Springtime in Rifle: 5 Ways to Have Fun

Springtime in Rifle: 5 Ways to Have Fun 1Rifle, Colorado, may be best known as a top hunting destination and outdoorsmen’s western retreat. But it’s also a scenic destination, with the Bookcliff Mountains as a backdrop and the Colorado River roaring alongside.

Rifle is in the Colorado River Valley, about 26 miles west of Glenwood Springs. The area is surrounded by mesas, canyons and state parks, where trees create hideaways, streams and waterfalls flow and wildlife abounds.

Spring is the perfect time to explore Rifle. Here are five ways to enjoy the area.

Fishing

With the Colorado River snaking its way near town and the many lakes and ponds as resources, fishing is a staple, year-round activity in Rifle. Fly fishing by some of Rifle’s streams offers an opportunity to picnic and enjoy the scenery while reeling in the fish. Boat fishing is only 15 miles north of town in Rifle Gap State Park, where brown and rainbow trout are abundant, and a walleye or small mouth bass might also tug on the line.

Springtime in Rifle: 5 Ways to Have Fun 2Some other spots that offer choice fishing are Lions Pond at the Rifle Rest Area and Meadow Lake on the Rifle camping grounds.

Fishing licenses are required for everyone ages 16 and up. Licenses are available at local sporting goods retailers. For more information about fishing in Rifle call the Colorado Division of Wildlife at 303-297-1192 or visit www.wildlife.state.co.us.

Hiking

Local trails abound in and around Rifle that afford towering mountain scenery and mesa views, whether seeking a quick jaunt or multi-day backpacking adventure. Popular trails are found on the Grand Mesa, one of the largest flat-top mountains in the world, beginning in Rifle and stretching to Grand Junction and Cedaredge. Many of the mesa’s 200 lakes are accessible only by trekking the winding trails.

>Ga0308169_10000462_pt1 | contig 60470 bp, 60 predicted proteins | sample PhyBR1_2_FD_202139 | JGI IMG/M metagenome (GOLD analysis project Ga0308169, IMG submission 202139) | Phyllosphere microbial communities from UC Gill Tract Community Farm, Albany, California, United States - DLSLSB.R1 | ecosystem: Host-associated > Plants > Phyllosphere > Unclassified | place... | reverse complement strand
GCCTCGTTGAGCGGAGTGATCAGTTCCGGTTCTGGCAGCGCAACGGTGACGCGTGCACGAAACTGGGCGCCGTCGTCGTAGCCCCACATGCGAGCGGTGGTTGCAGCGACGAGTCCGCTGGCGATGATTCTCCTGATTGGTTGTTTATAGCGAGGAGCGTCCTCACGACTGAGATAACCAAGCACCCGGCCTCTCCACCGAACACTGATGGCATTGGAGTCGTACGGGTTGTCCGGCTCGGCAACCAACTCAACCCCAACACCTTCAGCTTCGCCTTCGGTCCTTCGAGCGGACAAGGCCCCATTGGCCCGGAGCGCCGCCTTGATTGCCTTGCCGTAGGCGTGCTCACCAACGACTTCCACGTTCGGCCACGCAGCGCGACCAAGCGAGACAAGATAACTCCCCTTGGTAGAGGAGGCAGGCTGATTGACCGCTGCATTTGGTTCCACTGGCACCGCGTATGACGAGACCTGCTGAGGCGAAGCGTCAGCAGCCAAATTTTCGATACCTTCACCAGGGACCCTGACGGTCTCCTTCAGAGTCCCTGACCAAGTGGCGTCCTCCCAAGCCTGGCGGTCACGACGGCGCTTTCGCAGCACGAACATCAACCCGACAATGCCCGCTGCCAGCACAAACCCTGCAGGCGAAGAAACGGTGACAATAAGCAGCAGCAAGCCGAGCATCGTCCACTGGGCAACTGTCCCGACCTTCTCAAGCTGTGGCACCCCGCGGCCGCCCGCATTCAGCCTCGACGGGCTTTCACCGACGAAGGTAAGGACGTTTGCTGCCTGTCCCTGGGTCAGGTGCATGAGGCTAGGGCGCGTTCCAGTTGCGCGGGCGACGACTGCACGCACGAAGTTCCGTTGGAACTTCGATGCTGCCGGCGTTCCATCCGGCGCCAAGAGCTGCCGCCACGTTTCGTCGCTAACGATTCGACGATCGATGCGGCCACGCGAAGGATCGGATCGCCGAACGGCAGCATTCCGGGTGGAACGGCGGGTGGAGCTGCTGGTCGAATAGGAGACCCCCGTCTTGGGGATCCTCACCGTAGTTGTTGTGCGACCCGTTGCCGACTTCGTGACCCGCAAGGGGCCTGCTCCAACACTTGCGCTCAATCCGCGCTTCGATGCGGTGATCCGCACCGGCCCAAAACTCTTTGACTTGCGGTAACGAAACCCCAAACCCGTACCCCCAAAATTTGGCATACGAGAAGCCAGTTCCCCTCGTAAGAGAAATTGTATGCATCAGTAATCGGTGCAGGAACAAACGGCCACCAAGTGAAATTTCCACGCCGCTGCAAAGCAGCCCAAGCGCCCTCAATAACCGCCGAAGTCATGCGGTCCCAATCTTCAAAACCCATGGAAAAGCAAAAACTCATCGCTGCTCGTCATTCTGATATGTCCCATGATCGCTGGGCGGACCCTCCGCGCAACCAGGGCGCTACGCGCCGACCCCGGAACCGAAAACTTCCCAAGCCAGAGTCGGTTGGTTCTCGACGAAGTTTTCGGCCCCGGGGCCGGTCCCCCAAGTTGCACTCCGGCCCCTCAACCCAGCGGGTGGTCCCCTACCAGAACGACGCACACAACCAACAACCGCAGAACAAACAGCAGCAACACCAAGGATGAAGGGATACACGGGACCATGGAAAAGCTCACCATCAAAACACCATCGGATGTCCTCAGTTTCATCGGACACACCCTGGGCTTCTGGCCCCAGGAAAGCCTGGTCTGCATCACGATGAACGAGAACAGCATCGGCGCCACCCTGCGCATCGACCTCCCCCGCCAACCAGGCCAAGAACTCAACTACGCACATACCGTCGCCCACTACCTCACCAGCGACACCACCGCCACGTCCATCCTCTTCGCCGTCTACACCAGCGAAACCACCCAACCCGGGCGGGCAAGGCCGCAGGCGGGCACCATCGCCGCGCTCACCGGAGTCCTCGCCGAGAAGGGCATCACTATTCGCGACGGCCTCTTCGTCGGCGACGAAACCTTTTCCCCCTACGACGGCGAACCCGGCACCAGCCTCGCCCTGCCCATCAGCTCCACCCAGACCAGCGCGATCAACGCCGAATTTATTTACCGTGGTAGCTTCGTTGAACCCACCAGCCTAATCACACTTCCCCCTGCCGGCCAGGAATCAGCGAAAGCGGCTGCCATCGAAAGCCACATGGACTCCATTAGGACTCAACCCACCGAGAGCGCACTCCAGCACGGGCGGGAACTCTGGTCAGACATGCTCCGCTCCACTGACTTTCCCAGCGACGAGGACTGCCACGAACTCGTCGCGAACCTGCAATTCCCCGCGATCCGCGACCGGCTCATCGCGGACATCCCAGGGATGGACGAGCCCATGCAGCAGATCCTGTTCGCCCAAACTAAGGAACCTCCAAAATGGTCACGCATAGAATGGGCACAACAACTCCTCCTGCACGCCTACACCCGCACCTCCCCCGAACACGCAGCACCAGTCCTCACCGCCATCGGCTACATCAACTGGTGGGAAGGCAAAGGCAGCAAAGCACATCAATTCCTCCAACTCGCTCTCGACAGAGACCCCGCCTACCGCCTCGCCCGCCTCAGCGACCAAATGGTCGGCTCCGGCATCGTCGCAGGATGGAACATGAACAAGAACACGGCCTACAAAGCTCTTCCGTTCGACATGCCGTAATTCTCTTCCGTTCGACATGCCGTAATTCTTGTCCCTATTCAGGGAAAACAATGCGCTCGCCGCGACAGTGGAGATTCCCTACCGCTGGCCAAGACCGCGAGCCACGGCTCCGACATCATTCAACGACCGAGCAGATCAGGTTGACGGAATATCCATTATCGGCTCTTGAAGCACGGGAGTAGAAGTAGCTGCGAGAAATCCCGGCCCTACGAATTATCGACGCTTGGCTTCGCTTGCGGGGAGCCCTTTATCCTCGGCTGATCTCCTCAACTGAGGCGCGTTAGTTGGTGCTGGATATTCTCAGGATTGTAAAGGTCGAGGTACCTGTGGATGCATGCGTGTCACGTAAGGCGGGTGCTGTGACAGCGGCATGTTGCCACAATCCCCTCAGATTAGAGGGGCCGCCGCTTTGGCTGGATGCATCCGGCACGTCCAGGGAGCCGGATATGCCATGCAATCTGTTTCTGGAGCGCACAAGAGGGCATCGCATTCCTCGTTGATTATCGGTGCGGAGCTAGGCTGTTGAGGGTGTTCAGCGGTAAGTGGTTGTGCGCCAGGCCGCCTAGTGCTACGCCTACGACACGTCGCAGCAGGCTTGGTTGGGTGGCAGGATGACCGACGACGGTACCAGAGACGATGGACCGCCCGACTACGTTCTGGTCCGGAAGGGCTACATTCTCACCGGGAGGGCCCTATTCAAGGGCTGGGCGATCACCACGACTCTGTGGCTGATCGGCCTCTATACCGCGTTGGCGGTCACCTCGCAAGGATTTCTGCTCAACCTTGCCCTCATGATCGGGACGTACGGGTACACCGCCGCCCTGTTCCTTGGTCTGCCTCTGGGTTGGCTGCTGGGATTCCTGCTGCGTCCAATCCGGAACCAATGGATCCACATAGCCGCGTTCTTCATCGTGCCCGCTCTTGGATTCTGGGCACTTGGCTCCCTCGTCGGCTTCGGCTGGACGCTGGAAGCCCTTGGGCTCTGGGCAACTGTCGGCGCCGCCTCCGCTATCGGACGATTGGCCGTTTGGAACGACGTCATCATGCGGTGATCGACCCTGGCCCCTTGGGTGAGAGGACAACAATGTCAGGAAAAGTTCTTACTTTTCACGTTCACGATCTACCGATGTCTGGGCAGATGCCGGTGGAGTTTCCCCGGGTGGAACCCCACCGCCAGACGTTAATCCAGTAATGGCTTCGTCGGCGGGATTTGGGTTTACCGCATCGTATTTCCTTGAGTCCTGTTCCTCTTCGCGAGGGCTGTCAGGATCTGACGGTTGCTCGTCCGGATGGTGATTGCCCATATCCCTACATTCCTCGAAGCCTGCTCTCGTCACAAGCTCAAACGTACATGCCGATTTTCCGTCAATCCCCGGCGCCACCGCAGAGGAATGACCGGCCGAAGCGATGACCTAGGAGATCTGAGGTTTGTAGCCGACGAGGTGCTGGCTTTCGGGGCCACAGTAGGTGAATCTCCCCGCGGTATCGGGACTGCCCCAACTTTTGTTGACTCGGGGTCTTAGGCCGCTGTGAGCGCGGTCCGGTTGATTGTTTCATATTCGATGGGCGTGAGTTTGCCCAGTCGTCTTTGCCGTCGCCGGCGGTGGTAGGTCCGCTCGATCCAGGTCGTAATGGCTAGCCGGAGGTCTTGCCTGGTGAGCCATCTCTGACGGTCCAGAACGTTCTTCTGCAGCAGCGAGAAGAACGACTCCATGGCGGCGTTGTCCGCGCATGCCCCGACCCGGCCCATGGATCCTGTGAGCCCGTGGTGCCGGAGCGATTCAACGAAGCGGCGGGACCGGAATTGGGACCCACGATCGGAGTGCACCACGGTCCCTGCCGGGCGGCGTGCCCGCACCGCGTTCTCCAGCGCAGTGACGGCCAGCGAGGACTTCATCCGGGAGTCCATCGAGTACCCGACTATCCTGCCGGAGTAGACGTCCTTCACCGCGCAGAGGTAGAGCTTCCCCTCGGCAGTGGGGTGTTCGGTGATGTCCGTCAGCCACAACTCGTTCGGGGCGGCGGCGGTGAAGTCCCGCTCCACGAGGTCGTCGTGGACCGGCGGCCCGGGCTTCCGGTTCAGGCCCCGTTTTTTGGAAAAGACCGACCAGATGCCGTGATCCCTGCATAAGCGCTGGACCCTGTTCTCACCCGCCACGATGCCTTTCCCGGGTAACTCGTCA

Roan Cliffs and Flat Top Mountain also offer hike-worthy scenes, and Rifle Falls State Park affords an easy hike to a spectacular cascade waterfall. A half-mile trail leads from the base to the top of the cascade for more breathtaking scenery.

The Rifle Arch trailhead is north of town on Colorado Highway 13. A one- to two-hour hike ends at the 60-foot sandstone arch, spanning 150 feet of the Grand Hogbacks. This destination is the perfect vantage point to take in sweeping views of the Colorado River Valley and the Grand Mesa.

Pick up area hiking trail maps from the Rifle Information Center (at Rifle’s Rest Area). Check out the Rifle Area Chamber of Commerce’s compilation of the 10 best hikes at www.riflechamber.com/documents/chambertrailsbrochure_000.pdf.

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A rock climber in Rifle Mountain Park.

Rock Climbing

Rifle Mountain Park, a narrow box canyon 13 miles north of town, features world-famous rock climbing routes on steep limestone. The park challenges adventure seekers with overhangs, caves and more than 100 routes. Most climbs are for advanced climbers, but even beginners can find footholds among the 2.5 miles of climb-worthy rock.

The Rifle Mountain park climbing routes are open mid-April through late-October. Day passes are for sale at the Rifle City Hall (202 Railroad Ave.) for $5; 12-month passes are $40 ($10 for Rifle residents, $20 for Garfield County residents).

Many established climbs can be found at the end of the Rifle Arch Trail. Although it’s not advisable to climb on the arch itself, nearby rock formations make excellent routes.

Golfing

For a more refined outdoor activity, stop by the Rifle Creek Golf Course three miles north of town. The 18-hole championship course is a secluded property in the Hogback Range valleys, making for scenic surroundings. Numerous trees, elevated terrain, water hazards, narrow passages and pristine greens offer a great golfing experience, too.

Take repose at the on-site Columbine restaurant for fine dining with the views. Avid golfers can also take advantage of the course’s golf pro shop and practice facility. Visit their website for more information.

Stay in Town

The town itself offers a taste of historic Rifle and its western roots. The Rifle Creek Museum in the former city hall building educates visitors with Native American artifacts, an old-fashioned general store and other historical displays. Downtown shopping ranges from antiques and bikes, to trendy clothes and electronics.

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The Rifle Creek Golf Course

Wet your appetite at one of the several restaurants in town. Options range from quick and easy like a gourmet coffee shop or Lucky Dog hot dogs, to sit down restaurants like Fiesta Guadalajara Mexican restaurant, Base Camp Café and Rib City Grill.

If You Go

For more information about Rifle, visit the Rifle Chamber of Commerce full-page listing on GoColorado.com or visit their website, www.riflechamber.com.

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